Caper White Butterfly (HolyLand)

Not Dayton Ohio or Missoula, Montana. The coastal plain of Israel, the HolyLand at the village of Binyamina. Some 10 miles from the Mediterranean Sea, near Dina & Misha’s orchards.

Studying this Caper White, requires that I continue to remind myself that this is NOT a U.S. Cabbage white butterfly.

I must too remind myself that the number of butterfly species that one can find defies your imagination. G-d is a prolific painter of beauty, is what I often think.

Jeff

Middle Eastern White Butterfly

Lycaena Thersamon Omphale Butterfly photographed by Jeffrey Zablow in Binyamina, Israel

Seen in the coastal plains of Israel, the HolyLand, Anaphaeis aurota caught my attention, it so different from Israel and U.S. butterflies. The white was milk white and his contrasting black wing margins stood out, much.

Found in Israel, the Egyptian Sinai region and presumably Jordan and Lebanon, A. aurota flies from June to December.

Another that Jesus, Joshua and Aaron surely also enjoyed seeing. Binyamina, Israel, near Caeseria and Netanya.

Jeff

2nd Dibs At Rare Butterflies?

Levantine marbled white butterfly photographed by Jeffrey Zablow at Mt. Hermon, Israel

Jackpot! is how I felt when the very rare cousin flew to this wildflower. This tiny nectar pump of a bloom must have delivered enough nectar to keep this Parnassian there long enough. Long enough for me to shoot her out, and earn several good exposures of her. There at the peak of Mt. Hermon, with my hired guide, I relished these moments, knowing how much I wanted to see and photograph Parnassius mnemosyne. If I had found one at all, I would have expected it to be a male, for male butterflies are much more active then females, most spending 91.83% of their times flying, searching for hidden female suitors. That she came out when I was nearby, well, that was super terrific.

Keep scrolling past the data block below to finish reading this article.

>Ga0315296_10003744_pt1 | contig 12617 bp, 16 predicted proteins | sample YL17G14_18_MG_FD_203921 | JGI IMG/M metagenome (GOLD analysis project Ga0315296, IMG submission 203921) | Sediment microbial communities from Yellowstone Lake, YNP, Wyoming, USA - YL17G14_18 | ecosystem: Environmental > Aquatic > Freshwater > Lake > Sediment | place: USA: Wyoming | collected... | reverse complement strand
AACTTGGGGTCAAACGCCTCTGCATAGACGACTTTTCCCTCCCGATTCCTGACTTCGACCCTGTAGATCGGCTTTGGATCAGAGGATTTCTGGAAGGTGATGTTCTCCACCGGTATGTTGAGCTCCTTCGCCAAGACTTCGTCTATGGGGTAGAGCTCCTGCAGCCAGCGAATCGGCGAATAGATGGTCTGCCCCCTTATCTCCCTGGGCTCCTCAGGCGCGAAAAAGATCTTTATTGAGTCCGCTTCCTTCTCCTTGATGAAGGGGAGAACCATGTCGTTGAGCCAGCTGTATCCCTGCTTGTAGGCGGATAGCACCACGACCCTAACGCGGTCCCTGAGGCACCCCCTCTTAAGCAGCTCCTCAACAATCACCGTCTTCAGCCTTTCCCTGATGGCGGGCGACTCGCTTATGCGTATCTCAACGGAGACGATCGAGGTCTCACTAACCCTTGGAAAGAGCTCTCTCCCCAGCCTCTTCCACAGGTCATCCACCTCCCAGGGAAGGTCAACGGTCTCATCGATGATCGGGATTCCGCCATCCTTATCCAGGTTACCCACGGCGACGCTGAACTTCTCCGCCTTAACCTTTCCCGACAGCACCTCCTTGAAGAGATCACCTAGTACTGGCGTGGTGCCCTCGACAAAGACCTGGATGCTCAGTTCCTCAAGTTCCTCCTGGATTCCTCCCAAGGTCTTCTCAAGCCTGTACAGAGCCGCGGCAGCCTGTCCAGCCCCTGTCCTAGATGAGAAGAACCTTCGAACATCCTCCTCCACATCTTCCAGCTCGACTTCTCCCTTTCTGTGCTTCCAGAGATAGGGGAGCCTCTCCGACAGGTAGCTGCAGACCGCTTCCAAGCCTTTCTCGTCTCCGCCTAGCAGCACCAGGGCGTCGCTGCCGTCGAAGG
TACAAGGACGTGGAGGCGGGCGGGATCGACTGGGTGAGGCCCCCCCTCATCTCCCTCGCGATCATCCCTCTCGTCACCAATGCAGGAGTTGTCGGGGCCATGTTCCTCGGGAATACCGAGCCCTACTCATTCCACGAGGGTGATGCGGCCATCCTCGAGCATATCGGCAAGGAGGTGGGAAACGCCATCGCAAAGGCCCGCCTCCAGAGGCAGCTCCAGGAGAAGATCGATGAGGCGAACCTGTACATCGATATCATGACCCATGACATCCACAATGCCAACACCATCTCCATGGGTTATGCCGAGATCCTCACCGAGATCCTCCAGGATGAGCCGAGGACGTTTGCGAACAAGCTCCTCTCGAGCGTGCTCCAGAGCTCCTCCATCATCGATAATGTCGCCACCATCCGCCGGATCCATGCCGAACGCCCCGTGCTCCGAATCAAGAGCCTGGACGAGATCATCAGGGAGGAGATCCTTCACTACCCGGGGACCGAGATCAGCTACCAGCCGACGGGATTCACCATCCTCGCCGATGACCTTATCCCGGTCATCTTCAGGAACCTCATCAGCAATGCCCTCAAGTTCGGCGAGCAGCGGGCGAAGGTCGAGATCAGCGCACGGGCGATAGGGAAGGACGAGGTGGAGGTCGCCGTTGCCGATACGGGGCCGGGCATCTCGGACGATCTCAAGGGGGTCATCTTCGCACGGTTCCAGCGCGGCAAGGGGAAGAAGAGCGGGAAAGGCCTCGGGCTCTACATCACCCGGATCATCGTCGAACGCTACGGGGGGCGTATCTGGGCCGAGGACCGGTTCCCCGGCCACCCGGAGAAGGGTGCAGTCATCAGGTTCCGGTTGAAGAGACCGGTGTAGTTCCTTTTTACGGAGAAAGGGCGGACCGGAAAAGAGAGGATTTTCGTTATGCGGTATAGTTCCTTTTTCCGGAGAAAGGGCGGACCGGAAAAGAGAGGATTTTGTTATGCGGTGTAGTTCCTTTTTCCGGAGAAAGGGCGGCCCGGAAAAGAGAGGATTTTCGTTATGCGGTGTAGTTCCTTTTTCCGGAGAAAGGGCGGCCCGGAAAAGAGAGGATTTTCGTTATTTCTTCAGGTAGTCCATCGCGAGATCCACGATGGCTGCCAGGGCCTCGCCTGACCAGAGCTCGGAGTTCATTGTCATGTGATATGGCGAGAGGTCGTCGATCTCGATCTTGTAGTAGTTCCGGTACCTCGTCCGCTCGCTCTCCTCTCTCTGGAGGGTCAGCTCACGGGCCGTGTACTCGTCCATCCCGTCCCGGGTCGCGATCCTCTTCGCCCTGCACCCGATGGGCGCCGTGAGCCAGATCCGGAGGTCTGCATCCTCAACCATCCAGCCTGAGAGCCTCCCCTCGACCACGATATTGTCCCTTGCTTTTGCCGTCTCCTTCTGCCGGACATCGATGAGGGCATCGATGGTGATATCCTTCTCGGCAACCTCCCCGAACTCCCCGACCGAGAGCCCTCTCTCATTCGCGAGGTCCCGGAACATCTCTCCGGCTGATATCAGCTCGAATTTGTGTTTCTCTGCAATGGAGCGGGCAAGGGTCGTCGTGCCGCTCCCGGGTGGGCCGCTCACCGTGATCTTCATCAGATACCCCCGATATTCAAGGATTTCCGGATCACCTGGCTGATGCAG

Doesn’t it take some reckoning to accept that she is closely related to swallowtail butterflies? More akin to a tiger swallowtail butterfly than to a cabbage white? How’d I get to the only place in the Middle East that P. mnemosyne can be found? A long drive up a mountain road that twists and turns, some of them nearly 90 degrees cut out of the mountain, and then a cable car ride up the mountain, challenging my, lets’s call it concern re: heights, and then a long hike across the peak of Mt. Hermon, arriving there on this arid peak, in 93 degree heat and unrelenting sun. And there was that land mine that Eran found, right where we were tracking butterflies.

Just back from Israel 6 days ago, this 2008 memory reminds me that we who search for butterflies, birds, darners, moths, cats, martens, snakes, . . . . probably all weigh a question. That question is: Though I have seen this Very rare butterfly some years ago, and copped some good images, . . . why is it that I keep thinking that I’d like to see her again? Is there any sound reason to search for her, and see her, again?

In this case the peak of Mt. Hermon looks down to the carnage of . . . Syria. A guide would again be needed, and even so, the IDF (Israel Defense Forces) closes the mountain top to us, as necessary, and often without warning. Further in this case, there is the ‘icky’ knowledge that if you could return there, say 12 days ago when I was on the mountain, you would have been under near constant surveillance by the IDF, the UN, and Syrian, perhaps Russian, perhaps American and perhaps Iranian, and perhaps ISIL and perhaps Salafist . . . . Risky? All to see Parnassius mnemosyne and 10 or 11 other protected butterflies???